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Md. court refuses to legalize ‘gay marriage’

ANNAPOLIS, Md. (BP)–The highest court in Maryland refused to legalize “gay marriage” Sept. 18, handing homosexual activists another significant defeat in one of the nation’s leading cultural issues.

In its 4-3 decision the Court of Appeals ruled that the state has a “legitimate governmental interest” in “fostering procreation” by limiting marriage to one man and one woman. The ruling overturned a lower court ruling from last year that had sided with “gay marriage” supporters.

It is the fourth consecutive time that a state high court has said there is no constitutional right to “gay marriage.” Courts in New Jersey, New York and Washington ruled similarly last year, although the New Jersey court did side with homosexual activists in ordering the legal benefits of marriage be granted. Massachusetts remains the lone state to recognize “marriage” between homosexuals; high courts in California and Connecticut are considering such cases, and Iowa’s is expected to do so as well.

In writing the majority opinion, Judge Glenn T. Harrell Jr. said the state’s marriage laws do not violate the Maryland constitution’s equal rights amendment, equal protection clause or due process clause. The justice also pointed to U.S. Supreme Court precedence in tying the natural, traditional definition of marriage to procreation.

“[V]irtually every Supreme Court case recognizing as fundamental the right to marry indicates as the basis for the conclusion the institution’s inextricable link to procreation, which necessarily and biologically involves participation (in ways either intimate or remote) by a man and a woman,” Harrell wrote.

The case was brought by the American Civil Liberties Union on behalf of nine same-sex couples and a single homosexual man. The ACLU pointed to the Supreme Court’s 1967 Loving v. Virginia ruling overturning bans on interracial marriage and argued that bans on “gay marriage” should likewise fall. But the justices disagreed and said there are no ties between former bans on interracial marriage and current laws against “gay marriage.”

Quoting another court’s decision, Harrell wrote, “[I]mplicit in Loving and predecessor opinions is the notion that marriage, often linked to procreation, is a union forged between one man and one woman.”

Conservatives in the state were quick to praise the ruling, particularly since it came from a mostly left-leaning court.

“It speaks with a loud voice, especially coming from a state like Maryland, which is predominantly a liberal state,” said Robert Anderson Jr., pastor of Colonial Baptist Church in Randallstown, Md. “But when you come to the bottom line of morals and things that are right and wrong, marriage should only be defined one way, and I’m glad to say that my state is able to cut through what’s liberal and what’s conservative and get to what’s right.”

Anderson, an African American, said he is particularly pleased that the court denied supposed links between “gay rights” and civil rights. He added that Democrats and Republicans have united against “gay marriage.”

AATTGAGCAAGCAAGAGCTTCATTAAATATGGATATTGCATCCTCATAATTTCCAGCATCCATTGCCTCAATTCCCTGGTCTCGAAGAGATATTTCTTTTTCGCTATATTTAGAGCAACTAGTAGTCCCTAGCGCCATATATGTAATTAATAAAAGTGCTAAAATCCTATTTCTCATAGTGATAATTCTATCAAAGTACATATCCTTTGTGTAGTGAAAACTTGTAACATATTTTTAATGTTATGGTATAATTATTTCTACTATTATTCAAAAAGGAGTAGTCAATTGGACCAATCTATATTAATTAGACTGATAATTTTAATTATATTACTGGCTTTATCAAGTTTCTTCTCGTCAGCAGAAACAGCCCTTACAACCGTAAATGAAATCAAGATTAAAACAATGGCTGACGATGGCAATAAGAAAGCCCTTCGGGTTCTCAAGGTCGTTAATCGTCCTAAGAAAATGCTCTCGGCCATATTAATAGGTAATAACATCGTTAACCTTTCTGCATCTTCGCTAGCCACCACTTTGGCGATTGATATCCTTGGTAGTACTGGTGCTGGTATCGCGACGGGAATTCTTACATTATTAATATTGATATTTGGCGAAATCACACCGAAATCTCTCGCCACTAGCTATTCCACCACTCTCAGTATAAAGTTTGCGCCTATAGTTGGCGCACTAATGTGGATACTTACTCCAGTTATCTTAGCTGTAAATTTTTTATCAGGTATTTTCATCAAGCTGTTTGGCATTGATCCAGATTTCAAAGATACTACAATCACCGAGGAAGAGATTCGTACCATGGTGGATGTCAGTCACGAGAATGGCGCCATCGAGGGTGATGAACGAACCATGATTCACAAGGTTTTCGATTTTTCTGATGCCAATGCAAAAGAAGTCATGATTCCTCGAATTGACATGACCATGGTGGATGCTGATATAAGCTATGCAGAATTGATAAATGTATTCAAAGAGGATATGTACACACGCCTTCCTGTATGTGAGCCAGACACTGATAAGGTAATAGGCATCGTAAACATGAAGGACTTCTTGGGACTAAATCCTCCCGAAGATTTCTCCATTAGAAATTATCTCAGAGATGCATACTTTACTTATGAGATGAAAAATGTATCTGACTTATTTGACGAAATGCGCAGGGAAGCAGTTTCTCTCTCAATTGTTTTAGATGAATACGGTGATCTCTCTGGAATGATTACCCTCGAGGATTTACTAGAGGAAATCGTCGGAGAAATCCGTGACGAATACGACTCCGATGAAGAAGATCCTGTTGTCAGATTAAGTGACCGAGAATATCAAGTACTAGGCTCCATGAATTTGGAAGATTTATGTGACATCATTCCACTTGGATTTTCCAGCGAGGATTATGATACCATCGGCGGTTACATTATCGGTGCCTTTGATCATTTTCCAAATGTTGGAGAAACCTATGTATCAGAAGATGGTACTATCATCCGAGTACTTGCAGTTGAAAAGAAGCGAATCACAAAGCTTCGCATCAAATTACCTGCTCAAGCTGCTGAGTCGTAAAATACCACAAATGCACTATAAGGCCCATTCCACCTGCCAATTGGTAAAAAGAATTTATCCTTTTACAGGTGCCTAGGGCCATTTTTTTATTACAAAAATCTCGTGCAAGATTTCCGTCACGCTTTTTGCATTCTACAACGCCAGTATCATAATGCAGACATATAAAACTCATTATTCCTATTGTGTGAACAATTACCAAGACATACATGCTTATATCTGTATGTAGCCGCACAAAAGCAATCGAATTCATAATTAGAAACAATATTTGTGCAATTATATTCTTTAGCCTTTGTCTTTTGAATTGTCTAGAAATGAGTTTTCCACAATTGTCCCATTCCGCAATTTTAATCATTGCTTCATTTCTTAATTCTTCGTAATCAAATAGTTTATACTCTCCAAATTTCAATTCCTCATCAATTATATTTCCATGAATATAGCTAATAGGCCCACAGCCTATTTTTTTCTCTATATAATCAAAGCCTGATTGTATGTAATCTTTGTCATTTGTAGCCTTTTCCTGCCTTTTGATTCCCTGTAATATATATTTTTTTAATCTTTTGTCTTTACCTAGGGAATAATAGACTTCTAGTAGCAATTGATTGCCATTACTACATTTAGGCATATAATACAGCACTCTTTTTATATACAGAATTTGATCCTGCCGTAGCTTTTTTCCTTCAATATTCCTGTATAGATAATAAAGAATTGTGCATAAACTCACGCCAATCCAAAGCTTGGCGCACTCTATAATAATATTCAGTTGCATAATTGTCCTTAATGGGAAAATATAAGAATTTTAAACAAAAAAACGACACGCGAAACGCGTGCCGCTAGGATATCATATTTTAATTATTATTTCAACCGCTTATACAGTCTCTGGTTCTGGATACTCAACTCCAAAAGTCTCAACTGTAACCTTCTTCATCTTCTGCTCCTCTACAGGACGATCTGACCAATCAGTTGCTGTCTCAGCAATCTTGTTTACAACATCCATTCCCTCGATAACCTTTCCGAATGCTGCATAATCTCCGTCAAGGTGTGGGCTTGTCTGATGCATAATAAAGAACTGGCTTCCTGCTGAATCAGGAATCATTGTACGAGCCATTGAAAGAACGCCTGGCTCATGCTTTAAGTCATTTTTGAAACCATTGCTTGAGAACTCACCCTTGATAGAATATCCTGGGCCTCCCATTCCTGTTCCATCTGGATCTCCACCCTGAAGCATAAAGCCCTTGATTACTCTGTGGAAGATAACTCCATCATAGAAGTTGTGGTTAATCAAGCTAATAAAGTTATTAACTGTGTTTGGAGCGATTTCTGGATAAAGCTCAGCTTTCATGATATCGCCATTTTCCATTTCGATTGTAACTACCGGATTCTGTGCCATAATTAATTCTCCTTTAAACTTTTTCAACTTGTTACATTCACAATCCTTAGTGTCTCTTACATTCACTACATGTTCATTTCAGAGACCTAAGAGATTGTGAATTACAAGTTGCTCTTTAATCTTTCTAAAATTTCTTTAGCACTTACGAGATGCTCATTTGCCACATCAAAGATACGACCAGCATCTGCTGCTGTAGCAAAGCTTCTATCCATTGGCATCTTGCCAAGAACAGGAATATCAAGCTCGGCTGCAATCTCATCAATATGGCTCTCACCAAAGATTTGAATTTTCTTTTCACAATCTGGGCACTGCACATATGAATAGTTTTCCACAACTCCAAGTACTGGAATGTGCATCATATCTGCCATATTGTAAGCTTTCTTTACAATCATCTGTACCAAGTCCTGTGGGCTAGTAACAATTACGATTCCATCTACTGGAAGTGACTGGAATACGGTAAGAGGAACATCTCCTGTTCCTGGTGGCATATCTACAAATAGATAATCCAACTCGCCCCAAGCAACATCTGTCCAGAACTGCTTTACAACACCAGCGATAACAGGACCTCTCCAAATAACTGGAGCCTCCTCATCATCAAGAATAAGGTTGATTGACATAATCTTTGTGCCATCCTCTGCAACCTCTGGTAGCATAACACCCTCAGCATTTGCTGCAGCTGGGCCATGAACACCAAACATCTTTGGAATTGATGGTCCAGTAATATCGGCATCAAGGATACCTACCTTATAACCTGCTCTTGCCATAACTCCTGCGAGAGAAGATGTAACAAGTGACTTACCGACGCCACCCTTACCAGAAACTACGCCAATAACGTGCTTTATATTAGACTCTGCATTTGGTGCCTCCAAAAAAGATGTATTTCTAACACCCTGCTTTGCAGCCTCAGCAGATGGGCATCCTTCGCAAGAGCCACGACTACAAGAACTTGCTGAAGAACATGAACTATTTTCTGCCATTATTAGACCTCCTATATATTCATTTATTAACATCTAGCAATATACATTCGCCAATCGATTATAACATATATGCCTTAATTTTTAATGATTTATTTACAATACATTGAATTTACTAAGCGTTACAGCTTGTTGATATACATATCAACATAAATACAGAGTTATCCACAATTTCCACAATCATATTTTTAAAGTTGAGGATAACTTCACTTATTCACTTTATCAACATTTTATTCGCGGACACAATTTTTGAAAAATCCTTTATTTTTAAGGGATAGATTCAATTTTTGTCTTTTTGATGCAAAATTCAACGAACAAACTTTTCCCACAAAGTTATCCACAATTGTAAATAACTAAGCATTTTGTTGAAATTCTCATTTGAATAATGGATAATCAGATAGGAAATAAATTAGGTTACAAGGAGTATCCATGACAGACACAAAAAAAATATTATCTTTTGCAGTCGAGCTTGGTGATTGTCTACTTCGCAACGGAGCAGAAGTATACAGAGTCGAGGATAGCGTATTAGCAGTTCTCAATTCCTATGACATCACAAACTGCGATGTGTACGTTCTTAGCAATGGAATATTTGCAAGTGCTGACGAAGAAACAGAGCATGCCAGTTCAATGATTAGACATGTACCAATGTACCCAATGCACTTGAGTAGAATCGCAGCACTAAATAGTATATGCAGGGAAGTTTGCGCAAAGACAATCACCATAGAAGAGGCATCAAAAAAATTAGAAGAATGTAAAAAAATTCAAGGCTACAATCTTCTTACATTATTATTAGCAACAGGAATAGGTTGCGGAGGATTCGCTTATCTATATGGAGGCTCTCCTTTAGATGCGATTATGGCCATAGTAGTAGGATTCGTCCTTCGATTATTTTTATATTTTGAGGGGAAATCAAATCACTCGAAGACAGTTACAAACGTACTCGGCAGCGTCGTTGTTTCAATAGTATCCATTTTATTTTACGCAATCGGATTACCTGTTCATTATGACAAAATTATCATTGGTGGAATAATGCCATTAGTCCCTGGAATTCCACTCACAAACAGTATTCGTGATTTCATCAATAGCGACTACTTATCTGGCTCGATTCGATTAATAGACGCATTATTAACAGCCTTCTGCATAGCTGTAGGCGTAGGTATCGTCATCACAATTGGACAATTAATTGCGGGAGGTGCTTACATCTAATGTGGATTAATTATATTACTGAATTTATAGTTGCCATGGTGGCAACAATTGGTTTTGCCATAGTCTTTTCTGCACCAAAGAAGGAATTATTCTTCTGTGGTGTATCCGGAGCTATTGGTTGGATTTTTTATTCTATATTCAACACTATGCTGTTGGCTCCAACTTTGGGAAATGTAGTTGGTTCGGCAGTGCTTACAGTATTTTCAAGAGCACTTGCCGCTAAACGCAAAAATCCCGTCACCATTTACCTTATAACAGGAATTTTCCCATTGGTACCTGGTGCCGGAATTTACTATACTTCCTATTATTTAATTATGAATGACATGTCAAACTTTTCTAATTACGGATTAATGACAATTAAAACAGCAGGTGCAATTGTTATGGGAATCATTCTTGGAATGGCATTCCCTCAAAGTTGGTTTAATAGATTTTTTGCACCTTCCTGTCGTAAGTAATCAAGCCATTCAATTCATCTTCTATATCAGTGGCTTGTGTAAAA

Chris Stovall, an attorney with the pro-family group Alliance Defense Fund, also applauded the ruling. ADF filed an amicus brief on behalf of the Family Research Council, supporting the current law.

“The majority decision is a home run,” Stovall told Baptist Press. “… The holding essentially says that political special interests don’t get to trump what’s best for families and children, and that the legislature can rationally conclude that the reason we have marriage laws is to encourage men and women to raise their children together because that’s what’s best for children.”

Even though it was a victory, conservatives note, it came by only one vote. In fact, decisions last year in New Jersey and Washington upholding state marriage laws also came by one-vote margins.

“It’s very significant, but I don’t think people should be lulled into a false sense of security,” Stovall said.

The Connecticut Supreme Court is expected to issue a “gay marriage” decision any day. An Iowa judge last month ordered “gay marriage” to be legalized, although the ruling is being appealed. And, the California Supreme Court is scheduled to hear such a case in the coming months.

“One of the lessons here is that while this decision went the right way and it’s a great thing, the only sure method for people in any particular state to protect the institution of marriage is to write it in black and white into their state constitution with an amendment,” Stovall said.

Although 27 states have passed constitutional marriage amendments, Maryland is not one of them.

Harrell said that while the court found no fundamental right to “gay marriage,” the state legislature nevertheless still could act on the issue.

“In declaring that the state’s legitimate interests in fostering procreation and encouraging the traditional family structure in which children are born are related reasonably to the means employed by [current law], our opinion should by no means be read to imply that the general assembly may not grant and recognize for homosexual persons civil unions or the right to marry a person of the same sex,” he wrote.

Already, there is talk of legislators introducing bills to legalize either “gay marriage” or Vermont-style civil unions. The ACLU of Maryland issued a statement saying it was taking its case to the legislature and wasn’t giving up.

“It will be a hard-fought battle there,” Anderson said.
Michael Foust is assistant editor of Baptist Press.

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